Proof by Cases To prove (p1 p2 …  pn)  q, can use the tautology:
4/21/2017 Proof by Cases To prove (p1 p2 …  pn)  q, can use the tautology: ((p1 p2 …  pn)  q)  ((p1  q)  (p2  q)  …  (pn  q)) as a rule for inference In other words, show that pi  q for all values of i from 1 through n ch1.5&3.1

Proof by Cases To prove an equivalence (p  q), can use the tautology:
4/21/2017 Proof by Cases To prove an equivalence (p  q), can use the tautology: (p  q)  ((p q)  (q  p)) If a theorem states that several propositions are equivalent (p1  p2  …  pn), can use the tautology: (p1  p2  …  pn)  ((p1  p2)  (p2  p3)  …  (pn  p1)) ch1.5&3.1

Theorems & Quantifiers
4/21/2017 Theorems & Quantifiers Existence proof: proof of a theorem asserting that objects of a particular type exist, aka propositions of the form xP(x) Proof by counter-example: proof of a theorem of the form xP(x) ch1.5&3.1

Types of Existence Proofs
4/21/2017 Types of Existence Proofs Constructive: find an element a such that P(a) is true Non-constructive: prove xP(x) without finding a specific element - often uses proof by contradiction to show xP(x) implies a contradiction ch1.5&3.1

Constructive Existence Proof Example
4/21/2017 Constructive Existence Proof Example For every positive integer n, there is an integer divisible by >n primes Stated formally, this is: nx(x:x is divisible by >n primes) Assume we know the prime numbers and can list them: p1, p2, … If so, the number p1 * p2 * … * pn+1 is divisible by >n primes ch1.5&3.1

Non-constructive Existence Proof Example
4/21/2017 Non-constructive Existence Proof Example Show that for every positive integer n there is a prime greater than n This is xQ(x) where Q(x) is the proposition x is prime and x > n Let n be a positive integer; to show there is a prime > n, consider n! + 1 Every integer has a prime factor, so n! + 1 has at least one prime factor When n! + 1 is divided by an integer <= n, remainder is 1 Thus, any prime factor of this integer must be > n Proof is non-constructive because we never have to actually produce a prime (or n) ch1.5&3.1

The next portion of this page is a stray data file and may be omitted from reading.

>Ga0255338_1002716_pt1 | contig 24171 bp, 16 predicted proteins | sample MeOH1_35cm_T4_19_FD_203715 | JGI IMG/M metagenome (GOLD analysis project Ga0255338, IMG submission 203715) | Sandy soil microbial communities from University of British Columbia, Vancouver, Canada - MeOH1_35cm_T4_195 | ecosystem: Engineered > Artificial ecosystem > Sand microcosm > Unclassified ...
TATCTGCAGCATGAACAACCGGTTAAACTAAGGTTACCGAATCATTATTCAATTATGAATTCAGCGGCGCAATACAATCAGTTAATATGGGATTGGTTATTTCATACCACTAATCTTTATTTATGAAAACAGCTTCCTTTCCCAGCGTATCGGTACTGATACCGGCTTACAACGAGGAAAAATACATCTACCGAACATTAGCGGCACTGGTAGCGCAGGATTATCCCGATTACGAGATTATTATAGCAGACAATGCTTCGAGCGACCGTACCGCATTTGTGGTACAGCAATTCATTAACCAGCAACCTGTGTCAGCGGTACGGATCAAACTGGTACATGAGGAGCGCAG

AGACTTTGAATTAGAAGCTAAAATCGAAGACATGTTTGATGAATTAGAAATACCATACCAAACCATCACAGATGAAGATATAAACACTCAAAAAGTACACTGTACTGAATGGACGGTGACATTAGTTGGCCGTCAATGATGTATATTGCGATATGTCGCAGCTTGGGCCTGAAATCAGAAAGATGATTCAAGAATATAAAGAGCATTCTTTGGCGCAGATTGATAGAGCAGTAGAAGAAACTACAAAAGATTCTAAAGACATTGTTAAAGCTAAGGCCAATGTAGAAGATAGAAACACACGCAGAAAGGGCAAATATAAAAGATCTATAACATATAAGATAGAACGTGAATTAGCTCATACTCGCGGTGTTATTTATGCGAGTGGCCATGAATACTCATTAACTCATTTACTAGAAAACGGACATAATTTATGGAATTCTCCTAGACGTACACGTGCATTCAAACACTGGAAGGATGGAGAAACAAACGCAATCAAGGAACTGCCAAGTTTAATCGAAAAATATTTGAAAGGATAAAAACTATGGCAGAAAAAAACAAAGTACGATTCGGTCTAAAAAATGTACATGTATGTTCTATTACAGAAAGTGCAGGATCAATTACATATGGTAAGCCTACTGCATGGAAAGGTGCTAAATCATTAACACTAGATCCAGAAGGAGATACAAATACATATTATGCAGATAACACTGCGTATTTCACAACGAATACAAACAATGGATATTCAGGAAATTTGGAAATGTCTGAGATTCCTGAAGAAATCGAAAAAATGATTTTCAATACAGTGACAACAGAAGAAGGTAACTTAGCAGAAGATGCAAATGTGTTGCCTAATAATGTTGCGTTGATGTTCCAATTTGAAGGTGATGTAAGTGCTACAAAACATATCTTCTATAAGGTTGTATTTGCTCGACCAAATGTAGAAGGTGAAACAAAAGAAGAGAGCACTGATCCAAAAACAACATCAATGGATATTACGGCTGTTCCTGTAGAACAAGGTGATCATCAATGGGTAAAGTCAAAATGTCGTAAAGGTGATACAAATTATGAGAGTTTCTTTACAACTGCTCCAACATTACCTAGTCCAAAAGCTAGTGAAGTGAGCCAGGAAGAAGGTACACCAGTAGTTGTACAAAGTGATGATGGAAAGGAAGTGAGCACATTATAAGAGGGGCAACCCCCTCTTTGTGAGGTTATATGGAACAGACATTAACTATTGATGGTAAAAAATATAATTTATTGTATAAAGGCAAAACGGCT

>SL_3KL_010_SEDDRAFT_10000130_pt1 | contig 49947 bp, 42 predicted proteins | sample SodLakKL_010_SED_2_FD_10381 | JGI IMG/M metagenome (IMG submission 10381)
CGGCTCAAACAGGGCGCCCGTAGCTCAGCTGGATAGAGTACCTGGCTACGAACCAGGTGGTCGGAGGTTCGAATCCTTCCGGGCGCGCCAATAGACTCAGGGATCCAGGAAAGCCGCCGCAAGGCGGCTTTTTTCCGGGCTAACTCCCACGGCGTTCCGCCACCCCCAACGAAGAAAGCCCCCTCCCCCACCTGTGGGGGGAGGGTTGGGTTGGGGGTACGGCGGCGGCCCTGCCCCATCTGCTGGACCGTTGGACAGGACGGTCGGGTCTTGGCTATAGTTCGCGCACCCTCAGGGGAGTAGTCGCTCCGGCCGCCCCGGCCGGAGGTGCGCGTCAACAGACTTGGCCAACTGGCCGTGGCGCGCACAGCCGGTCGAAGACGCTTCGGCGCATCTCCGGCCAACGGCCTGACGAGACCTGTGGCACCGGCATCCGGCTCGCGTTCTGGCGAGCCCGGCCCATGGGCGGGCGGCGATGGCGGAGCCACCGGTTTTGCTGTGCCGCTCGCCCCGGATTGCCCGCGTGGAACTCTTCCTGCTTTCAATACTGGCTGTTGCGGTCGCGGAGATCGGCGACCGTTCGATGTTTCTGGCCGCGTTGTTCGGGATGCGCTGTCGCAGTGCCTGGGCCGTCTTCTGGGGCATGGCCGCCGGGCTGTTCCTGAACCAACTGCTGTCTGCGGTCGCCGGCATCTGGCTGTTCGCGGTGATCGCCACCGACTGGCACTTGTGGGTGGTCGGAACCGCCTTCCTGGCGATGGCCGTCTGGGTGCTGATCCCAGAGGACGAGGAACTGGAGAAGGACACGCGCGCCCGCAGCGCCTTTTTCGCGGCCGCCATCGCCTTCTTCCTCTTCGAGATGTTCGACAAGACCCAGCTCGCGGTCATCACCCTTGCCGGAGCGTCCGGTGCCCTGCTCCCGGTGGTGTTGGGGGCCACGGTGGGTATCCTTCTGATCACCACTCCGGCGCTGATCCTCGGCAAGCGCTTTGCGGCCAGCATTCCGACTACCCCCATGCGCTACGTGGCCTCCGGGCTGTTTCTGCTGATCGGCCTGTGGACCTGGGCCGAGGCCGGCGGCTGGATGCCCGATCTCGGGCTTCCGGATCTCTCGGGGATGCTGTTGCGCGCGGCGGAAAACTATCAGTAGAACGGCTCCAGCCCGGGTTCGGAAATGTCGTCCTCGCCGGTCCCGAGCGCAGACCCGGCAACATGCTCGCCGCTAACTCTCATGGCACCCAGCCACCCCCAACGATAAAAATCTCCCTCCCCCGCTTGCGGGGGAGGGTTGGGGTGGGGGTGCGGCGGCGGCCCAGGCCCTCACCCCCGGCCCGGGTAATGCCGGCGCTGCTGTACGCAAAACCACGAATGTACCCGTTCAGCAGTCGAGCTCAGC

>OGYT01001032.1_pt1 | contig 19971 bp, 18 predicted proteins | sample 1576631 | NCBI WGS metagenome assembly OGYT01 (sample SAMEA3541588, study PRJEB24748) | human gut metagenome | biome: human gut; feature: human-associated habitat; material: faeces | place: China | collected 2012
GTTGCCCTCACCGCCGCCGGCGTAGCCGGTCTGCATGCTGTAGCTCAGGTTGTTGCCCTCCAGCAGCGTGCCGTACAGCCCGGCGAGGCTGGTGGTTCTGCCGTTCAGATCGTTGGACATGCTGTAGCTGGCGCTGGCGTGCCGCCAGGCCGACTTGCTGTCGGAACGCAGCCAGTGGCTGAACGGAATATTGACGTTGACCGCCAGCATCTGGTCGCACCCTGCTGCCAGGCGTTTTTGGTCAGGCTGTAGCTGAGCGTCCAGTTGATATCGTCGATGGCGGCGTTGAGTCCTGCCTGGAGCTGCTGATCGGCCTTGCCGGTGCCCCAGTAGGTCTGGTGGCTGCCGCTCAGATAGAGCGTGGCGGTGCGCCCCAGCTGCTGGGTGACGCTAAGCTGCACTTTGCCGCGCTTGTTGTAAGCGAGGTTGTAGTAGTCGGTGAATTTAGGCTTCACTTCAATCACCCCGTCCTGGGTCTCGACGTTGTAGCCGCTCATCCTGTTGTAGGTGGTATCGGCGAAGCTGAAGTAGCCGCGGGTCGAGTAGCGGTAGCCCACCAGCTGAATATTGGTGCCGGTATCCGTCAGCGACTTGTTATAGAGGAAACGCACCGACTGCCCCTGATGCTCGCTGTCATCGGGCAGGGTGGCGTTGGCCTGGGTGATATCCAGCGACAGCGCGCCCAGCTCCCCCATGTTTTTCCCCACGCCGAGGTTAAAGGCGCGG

Proof by Counter-example
4/21/2017 Proof by Counter-example To prove xP(x) is false, need find only one element e such that P(e) is false Example: Prove or disprove that every positive integer can be written as the sum of 2 squares We need to show xP(x) is true Many examples exist - 3, 6 and 7 are all candidates ch1.5&3.1

Choosing a method of proof
4/21/2017 Choosing a method of proof When confronted with a statement to prove: Replace terms by their definitions Analyze what hypotheses & conclusion mean If statement is an implication, try direct proof; If that fails, try indirect proof If neither of the above works, try proof by contradiction ch1.5&3.1

Forward reasoning Start with the hypothesis
4/21/2017 Forward reasoning Start with the hypothesis Together with axioms and known theorems, construct a proof using a sequence of steps that leads to the conclusion With indirect reasoning, can start with negation of conclusion, work through a similar sequence to reach negation of hypothesis ch1.5&3.1

4/21/2017 Backward reasoning To reason backward to prove a statement q, we find a statement p that we can prove with the property p  q The next slide provides an example of this type of reasoning ch1.5&3.1

Backward reasoning - example
4/21/2017 Backward reasoning - example Prove that the square of every odd integer has the form 8k + 1 for some integer k: Begin with some odd integer n, which by definition has the form n = 2i + 1 for some integer i. Then n2 = (2i + 1)2 = 4i2 + 4i + 1 We need to show that n2 has the form 8k + 1 Reasoning backwards, this follows if 4i2 + 4i can be written as 8k But 4i2 + 4i = 4i(i + 1) i(i+ 1) is the product of 2 consecutive integers Since every other integer is even, either i or i+1 is even This means their product is even, and can be written 2k for some integer k Therefore, 4i2 + 4i = 4i(i + 1) = 4(2k) = 8k; it follows that, since n2 = 4i2 + 4i + 1 and 4i2 + 4i = 8k, that n2 = 8k + 1 ch1.5&3.1